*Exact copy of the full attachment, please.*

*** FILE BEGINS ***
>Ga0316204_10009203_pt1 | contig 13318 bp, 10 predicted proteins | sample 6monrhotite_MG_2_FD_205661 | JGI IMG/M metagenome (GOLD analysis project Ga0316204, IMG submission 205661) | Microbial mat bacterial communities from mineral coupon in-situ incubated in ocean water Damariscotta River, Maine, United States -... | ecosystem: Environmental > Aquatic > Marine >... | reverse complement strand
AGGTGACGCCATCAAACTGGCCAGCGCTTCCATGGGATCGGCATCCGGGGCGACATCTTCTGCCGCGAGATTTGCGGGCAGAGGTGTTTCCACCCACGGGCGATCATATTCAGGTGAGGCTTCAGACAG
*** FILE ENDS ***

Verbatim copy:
>Ga0316204_10009203_pt1 | contig 13318 bp, 10 predicted proteins | sample 6monrhotite_MG_2_FD_205661 | JGI IMG/M metagenome (GOLD analysis project Ga0316204, IMG submission 205661) | Microbial mat bacterial communities from mineral coupon in-situ incubated in ocean water Damariscotta River, Maine, United States -... | ecosystem: Environmental > Aquatic > Marine >... | reverse complement strand
AGGTGACGCCATCAAACTGGCCAGCGCTTCCATGGGATCGGCATCCGGGGCGACATCTTCTGCCGCGAGATTTGCGGGCAGAGGTGTTTCCACCCACGGGCGATCATATTCAGGTGAGGCTTCAGACAG